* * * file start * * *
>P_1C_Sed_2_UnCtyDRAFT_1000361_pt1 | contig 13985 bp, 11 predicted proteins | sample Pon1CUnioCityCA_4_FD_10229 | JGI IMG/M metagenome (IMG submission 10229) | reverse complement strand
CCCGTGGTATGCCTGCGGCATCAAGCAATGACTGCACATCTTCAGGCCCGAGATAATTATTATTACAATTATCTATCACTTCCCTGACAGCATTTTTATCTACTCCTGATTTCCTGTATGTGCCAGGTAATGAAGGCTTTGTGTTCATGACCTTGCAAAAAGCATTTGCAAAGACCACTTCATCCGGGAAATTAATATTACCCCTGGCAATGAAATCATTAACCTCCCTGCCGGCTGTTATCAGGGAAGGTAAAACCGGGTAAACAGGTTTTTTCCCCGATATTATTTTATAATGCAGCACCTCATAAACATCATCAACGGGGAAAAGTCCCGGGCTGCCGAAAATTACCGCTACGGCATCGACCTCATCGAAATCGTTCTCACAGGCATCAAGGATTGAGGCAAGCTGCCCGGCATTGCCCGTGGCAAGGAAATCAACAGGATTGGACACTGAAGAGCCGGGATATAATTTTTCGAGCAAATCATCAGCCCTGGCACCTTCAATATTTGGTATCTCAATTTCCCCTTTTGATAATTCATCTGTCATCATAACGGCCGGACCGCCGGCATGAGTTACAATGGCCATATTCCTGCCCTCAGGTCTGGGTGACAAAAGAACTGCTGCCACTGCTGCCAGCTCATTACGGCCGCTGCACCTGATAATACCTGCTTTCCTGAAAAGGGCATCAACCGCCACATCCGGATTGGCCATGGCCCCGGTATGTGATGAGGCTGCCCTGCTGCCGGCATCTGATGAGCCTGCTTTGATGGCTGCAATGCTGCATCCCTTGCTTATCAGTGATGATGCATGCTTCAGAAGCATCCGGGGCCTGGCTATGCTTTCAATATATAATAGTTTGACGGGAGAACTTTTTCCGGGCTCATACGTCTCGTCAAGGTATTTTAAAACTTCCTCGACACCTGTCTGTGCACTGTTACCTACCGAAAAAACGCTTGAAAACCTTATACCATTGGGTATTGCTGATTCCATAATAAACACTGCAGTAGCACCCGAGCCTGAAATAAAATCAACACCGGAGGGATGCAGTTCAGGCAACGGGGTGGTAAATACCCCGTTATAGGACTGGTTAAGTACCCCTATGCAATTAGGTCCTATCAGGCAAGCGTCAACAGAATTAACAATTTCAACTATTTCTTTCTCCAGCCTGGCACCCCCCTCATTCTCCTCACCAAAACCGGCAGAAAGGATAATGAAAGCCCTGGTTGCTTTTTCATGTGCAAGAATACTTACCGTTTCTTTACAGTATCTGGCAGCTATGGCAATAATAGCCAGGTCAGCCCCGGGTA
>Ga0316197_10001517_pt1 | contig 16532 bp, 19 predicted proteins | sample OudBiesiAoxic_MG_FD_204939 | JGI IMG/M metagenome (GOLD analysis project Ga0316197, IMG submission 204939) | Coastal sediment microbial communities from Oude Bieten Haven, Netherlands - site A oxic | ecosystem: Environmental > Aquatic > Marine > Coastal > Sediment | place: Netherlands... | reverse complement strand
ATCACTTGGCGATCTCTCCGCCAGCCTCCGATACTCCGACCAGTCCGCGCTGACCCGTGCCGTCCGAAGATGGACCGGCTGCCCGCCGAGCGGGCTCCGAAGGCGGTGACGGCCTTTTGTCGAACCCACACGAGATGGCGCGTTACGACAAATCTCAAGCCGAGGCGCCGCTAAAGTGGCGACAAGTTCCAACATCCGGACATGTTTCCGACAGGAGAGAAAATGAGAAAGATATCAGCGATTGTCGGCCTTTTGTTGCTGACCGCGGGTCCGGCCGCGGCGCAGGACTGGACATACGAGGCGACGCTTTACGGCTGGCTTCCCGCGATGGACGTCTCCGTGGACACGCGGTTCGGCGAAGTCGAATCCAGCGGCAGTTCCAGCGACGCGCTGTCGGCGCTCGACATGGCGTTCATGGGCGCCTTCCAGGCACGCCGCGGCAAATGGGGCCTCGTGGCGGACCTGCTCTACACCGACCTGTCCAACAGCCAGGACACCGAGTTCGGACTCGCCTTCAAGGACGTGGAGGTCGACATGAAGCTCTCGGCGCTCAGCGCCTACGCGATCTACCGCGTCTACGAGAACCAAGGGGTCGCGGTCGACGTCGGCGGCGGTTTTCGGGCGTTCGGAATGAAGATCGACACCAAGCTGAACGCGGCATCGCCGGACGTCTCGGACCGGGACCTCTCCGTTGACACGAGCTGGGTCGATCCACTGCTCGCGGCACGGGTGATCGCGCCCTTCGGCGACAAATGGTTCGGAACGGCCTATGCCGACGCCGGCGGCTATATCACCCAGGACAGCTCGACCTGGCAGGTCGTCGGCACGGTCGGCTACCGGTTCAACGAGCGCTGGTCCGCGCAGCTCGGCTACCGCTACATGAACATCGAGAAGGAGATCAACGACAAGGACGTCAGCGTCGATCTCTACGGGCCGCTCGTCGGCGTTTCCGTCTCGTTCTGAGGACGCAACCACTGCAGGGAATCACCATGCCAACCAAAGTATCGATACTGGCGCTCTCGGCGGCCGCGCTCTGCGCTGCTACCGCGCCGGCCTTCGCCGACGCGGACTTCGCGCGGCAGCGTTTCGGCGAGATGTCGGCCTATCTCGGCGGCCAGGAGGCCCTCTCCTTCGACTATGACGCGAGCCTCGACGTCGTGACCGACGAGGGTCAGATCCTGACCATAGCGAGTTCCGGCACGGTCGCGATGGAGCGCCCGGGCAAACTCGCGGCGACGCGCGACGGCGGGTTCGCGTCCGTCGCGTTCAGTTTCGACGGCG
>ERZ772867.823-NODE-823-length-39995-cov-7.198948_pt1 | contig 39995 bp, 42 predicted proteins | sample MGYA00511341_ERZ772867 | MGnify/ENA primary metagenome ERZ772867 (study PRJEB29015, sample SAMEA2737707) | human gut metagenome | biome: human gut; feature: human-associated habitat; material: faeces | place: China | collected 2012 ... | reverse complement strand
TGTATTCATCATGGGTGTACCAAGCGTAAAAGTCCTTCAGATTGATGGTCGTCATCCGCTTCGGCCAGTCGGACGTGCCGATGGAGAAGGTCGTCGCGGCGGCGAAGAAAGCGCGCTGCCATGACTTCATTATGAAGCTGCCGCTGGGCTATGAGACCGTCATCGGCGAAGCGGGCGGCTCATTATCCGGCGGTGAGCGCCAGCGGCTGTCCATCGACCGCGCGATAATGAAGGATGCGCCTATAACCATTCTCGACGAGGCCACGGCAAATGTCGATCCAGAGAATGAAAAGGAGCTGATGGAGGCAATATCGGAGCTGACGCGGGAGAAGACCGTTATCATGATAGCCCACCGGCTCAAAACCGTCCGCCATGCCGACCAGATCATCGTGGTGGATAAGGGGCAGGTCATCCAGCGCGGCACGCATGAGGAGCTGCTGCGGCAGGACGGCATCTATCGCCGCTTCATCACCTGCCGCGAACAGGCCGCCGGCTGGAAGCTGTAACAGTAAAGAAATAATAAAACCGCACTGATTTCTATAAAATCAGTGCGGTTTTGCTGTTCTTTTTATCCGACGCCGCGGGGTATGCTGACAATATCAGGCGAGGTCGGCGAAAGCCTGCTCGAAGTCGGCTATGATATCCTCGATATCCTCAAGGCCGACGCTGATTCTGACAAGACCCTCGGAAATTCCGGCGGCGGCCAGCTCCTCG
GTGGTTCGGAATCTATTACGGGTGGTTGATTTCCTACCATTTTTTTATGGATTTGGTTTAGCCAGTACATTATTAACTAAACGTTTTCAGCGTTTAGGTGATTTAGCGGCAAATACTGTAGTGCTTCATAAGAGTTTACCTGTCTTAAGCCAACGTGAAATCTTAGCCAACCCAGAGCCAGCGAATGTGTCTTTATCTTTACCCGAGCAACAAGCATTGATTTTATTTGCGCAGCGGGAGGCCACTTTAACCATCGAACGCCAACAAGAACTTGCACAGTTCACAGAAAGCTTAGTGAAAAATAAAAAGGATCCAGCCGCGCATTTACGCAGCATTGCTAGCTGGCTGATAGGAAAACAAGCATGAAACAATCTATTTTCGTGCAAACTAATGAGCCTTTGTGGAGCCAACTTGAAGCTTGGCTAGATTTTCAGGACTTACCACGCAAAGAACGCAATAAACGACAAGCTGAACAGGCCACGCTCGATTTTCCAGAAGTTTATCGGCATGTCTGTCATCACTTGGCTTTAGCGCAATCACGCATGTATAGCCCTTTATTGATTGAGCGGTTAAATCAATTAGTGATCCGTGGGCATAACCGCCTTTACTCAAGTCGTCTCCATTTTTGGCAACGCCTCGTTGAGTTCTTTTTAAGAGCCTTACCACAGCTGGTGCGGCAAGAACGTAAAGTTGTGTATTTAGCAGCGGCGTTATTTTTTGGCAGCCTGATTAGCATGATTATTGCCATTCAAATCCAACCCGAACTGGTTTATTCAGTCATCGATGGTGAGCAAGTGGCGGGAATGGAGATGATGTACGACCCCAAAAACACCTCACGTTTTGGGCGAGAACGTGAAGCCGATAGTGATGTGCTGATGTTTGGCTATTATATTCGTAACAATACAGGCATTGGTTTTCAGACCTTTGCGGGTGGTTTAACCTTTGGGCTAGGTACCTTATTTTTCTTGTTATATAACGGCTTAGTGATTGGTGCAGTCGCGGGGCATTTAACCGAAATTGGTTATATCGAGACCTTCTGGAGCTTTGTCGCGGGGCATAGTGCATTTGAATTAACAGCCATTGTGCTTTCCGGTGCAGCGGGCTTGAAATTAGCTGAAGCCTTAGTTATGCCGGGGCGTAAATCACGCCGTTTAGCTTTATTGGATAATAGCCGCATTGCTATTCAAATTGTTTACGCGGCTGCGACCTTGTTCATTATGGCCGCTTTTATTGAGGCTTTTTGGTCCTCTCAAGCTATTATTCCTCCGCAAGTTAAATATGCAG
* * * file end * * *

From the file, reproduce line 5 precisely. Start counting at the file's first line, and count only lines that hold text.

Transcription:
>ERZ772867.823-NODE-823-length-39995-cov-7.198948_pt1 | contig 39995 bp, 42 predicted proteins | sample MGYA00511341_ERZ772867 | MGnify/ENA primary metagenome ERZ772867 (study PRJEB29015, sample SAMEA2737707) | human gut metagenome | biome: human gut; feature: human-associated habitat; material: faeces | place: China | collected 2012 ... | reverse complement strand